Bill Withers

Bill Withers
Country:United States Of America


Early life
Bill Withers was born the youngest of nine children in the small coal-mining town of Slab Fork, West Virginia. Raised in nearby Beckley, West Virginia, he was thirteen when his father died. He joined the United States Navy at eighteen and served for nine years, during which time he became interested in singing. He began writing songs to fill a need for lyrics that expressed what he felt. Following his discharge from the Navy in 1965, he moved to Los Angeles in 1967 to pursue a career in music.

Withers worked as an assembler for several different companies, including Douglas Aircraft Corporation, while recording demo tapes with his own money, shopping them around and performing in clubs during the night. When he debuted on the music scene with "Ain't No Sunshine" he refused to give up his job because of his belief that the music business was a fickle industry and that he was still a novice compared to other working acts.

Sussex Records
In early 1970, Withers' demo tape was received favorably by Clarence Avant of Sussex Records. Avant signed Withers to a record deal and assigned Booker T. Jones to produce Withers' debut album. Four three-hour studio sessions were planned to record the album, but funding caused the album to be recorded in three sessions with a six-month break between the second and final sessions. Just As I Am was released in 1971 with the tracks "Harlem" and "Ain't No Sunshine" as singles. The album features Stephen Stills on lead guitar.

The album was a hit and Withers began touring with a band assembled from members of The Watts 103rd Street Rhythm Band: drummer James Gadson, guitarist Bernoce Blackmon, keyboardist Ray Jackson, and bassist Melvin Dunlap.

At the 14th annual Grammy Awards on Tuesday, March 14, 1972, Withers won his first Grammy for Best Rhythm and Blues Song for "Ain't No Sunshine."

During a break in touring, Withers recorded his second album, Still Bill. The single "Lean on Me" went to number one the week of July 8, 1972. A Friday, October 6, 1972 performance on a rainy night was recorded for the live album Bill Withers, Live at Carnegie Hall released November 30, 1972. Withers married actress Denise Nicholas in 1973, during her stint as the female lead on the popular sitcom, Room 222. The couple had no children and divorced the next year, during which Withers recorded the album +'Justments. But he became involved in a legal dispute with the Sussex label and was unable to record thereafter.

During this time, he wrote and produced two songs on the Gladys Knight & the Pips record I Feel a Song, and in October 1974 performed in concert together with James Brown, Etta James, and B. B. King at the historic Rumble in the Jungle fight between Foreman and Ali in Zaire. Footage of his performance appeared in the 1996 documentary film When We Were Kings, and he is heard on the accompanying soundtrack.

Columbia Records
Withers signed with Columbia Records in 1975. His first release with the label, Making Music, Making Friends, included the single "She's Lonely" which was featured in the film Looking for Mr. Goodbar. The next three years saw an album released each year with Naked & Warm (1976), Menagerie (1977, containing the hit "Lovely Day") and 'Bout Love (1978).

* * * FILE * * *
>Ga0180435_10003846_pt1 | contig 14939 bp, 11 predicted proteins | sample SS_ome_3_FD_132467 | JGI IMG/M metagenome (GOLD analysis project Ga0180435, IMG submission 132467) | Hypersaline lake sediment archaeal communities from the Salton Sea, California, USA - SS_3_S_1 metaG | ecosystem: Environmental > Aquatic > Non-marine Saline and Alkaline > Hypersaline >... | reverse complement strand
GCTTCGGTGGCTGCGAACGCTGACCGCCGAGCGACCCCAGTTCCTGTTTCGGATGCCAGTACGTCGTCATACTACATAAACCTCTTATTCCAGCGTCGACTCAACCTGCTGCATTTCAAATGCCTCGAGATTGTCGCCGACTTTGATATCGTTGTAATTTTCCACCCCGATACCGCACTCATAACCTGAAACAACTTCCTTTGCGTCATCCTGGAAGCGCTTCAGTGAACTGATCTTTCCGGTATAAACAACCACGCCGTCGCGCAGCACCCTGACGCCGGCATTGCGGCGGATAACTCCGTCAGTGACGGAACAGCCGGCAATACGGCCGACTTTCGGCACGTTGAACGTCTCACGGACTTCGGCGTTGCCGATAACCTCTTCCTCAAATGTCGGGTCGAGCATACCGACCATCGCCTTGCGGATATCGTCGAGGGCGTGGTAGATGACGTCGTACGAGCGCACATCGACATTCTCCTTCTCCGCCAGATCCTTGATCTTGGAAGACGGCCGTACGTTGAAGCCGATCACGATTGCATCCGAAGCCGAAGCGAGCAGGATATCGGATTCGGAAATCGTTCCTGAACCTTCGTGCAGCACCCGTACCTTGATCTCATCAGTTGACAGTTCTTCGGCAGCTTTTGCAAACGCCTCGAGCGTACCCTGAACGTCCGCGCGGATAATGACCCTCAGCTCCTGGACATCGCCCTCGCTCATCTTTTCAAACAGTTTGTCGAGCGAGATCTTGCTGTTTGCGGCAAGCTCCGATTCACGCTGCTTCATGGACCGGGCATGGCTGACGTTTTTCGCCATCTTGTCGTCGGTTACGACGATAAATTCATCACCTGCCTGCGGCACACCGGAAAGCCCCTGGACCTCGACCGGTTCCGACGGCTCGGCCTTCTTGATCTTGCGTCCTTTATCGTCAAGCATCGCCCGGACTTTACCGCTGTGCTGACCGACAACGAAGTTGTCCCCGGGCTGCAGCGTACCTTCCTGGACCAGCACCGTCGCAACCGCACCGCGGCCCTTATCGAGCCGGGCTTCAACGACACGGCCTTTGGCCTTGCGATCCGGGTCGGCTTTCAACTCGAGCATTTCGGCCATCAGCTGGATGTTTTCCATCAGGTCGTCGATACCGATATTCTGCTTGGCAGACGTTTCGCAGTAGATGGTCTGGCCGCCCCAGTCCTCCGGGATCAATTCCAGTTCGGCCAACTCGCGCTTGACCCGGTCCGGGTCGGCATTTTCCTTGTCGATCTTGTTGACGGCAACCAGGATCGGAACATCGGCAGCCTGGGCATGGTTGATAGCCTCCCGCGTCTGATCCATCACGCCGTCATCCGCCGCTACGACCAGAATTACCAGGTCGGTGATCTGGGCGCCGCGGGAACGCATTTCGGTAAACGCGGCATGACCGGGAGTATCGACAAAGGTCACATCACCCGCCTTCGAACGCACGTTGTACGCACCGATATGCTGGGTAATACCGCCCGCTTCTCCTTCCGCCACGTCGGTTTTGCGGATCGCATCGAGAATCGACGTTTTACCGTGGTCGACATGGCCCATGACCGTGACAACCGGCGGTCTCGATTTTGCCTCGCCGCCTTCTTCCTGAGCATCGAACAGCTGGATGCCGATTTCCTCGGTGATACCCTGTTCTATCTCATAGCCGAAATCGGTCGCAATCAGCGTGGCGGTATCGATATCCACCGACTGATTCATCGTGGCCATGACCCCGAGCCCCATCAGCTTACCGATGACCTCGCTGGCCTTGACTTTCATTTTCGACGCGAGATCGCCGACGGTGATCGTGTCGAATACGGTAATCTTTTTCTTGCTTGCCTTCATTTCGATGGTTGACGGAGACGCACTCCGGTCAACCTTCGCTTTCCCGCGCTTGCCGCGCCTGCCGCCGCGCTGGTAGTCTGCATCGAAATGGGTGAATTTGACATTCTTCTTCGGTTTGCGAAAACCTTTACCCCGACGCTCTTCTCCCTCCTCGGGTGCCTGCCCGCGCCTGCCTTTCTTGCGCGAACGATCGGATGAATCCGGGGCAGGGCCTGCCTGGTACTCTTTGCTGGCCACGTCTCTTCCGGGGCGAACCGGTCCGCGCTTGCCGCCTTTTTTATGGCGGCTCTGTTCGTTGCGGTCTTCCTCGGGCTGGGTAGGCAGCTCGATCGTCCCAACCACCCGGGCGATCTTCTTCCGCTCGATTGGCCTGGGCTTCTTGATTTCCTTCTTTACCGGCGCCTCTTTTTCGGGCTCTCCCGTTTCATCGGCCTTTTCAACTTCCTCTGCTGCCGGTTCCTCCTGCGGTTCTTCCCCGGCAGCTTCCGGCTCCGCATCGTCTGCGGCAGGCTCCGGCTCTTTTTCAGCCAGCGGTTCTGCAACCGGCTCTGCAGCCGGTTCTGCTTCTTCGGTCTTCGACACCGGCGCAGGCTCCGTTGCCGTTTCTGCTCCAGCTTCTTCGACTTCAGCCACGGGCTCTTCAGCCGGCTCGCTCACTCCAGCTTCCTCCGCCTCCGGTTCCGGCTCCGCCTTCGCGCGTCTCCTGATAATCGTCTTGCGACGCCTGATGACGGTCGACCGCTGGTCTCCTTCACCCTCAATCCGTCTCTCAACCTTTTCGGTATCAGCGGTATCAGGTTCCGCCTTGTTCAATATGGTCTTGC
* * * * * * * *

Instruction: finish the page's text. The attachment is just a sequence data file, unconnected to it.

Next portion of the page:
Due to problems with Columbia, he focused on joint projects between 1977 and 1985, including the hit, "Just the Two of Us", with jazz saxophonist Grover Washington, Jr., which was released in June 1980. It won a Grammy on February 24, 1982. Withers next did Soul Shadows with The Crusaders, and In the Name of Love with Ralph MacDonald, the latter being nominated for a Grammy for vocal performance.

In 1985 came Watching You, Watching Me, which featured the Top 40 R&B single "Oh Yeah". But Withers left the Columbia label after this release.

In 1988, a new version of "Lovely Day" from the 1977 Menagerie album, titled "Lovely Day (Sunshine Mix)" and remixed by Ben Liebrand, reached the Top 10 in the United Kingdom, leading to Withers' performance on the long running Top of the Pops that year. The original release had reached #7 in the UK in 1977, and the re-release climbed to #4.

In 1987, he received his ninth Grammy nomination and on March 2, 1988 his third Grammy for Best Rhythm and Blues Song as songwriter for the re-recording of Lean On Me by Club Nouveau on their debut album Life, Love and Pain, released in 1986 on Warner Bros. Records.

Withers contributed two songs to Jimmy Buffett's July 13, 2004 release "License To Chill." Following the reissues of Still Bill on January 28, 2003 and Just As I Am on March 8, 2005, there was speculation of previously unreleased material being issued as a new album. In 2006, Sony gave back to Withers his previously unreleased tapes.

Bill Withers was inducted into the Songwriters Hall of Fame in 2005 and into the inaugural class of the West Virginia Music Hall of Fame in 2007. Also, in 2007 his "Lean On Me" was inducted into the Grammy Hall of Fame.

Currently, a feature documentary entitled Still Bill The Movie directed by Damani Baker and Alex Vlack is being made about Withers.

During the professional semi-hiatus which began in the late 1970s, Withers focused more on personal matters than professional recording. In 1976, he married Marcia Johnson and they had two children, Todd and Kori, a law student and a singer/song writer respectively. Marcia eventually took over the day-to-day management of his Beverly Hills-based publishing companies, in which his children also became involved as they became adults. He was also once married to actress Denise Nicholas, best known for her roles on the shows Room 222 and In the Heat of the Night.

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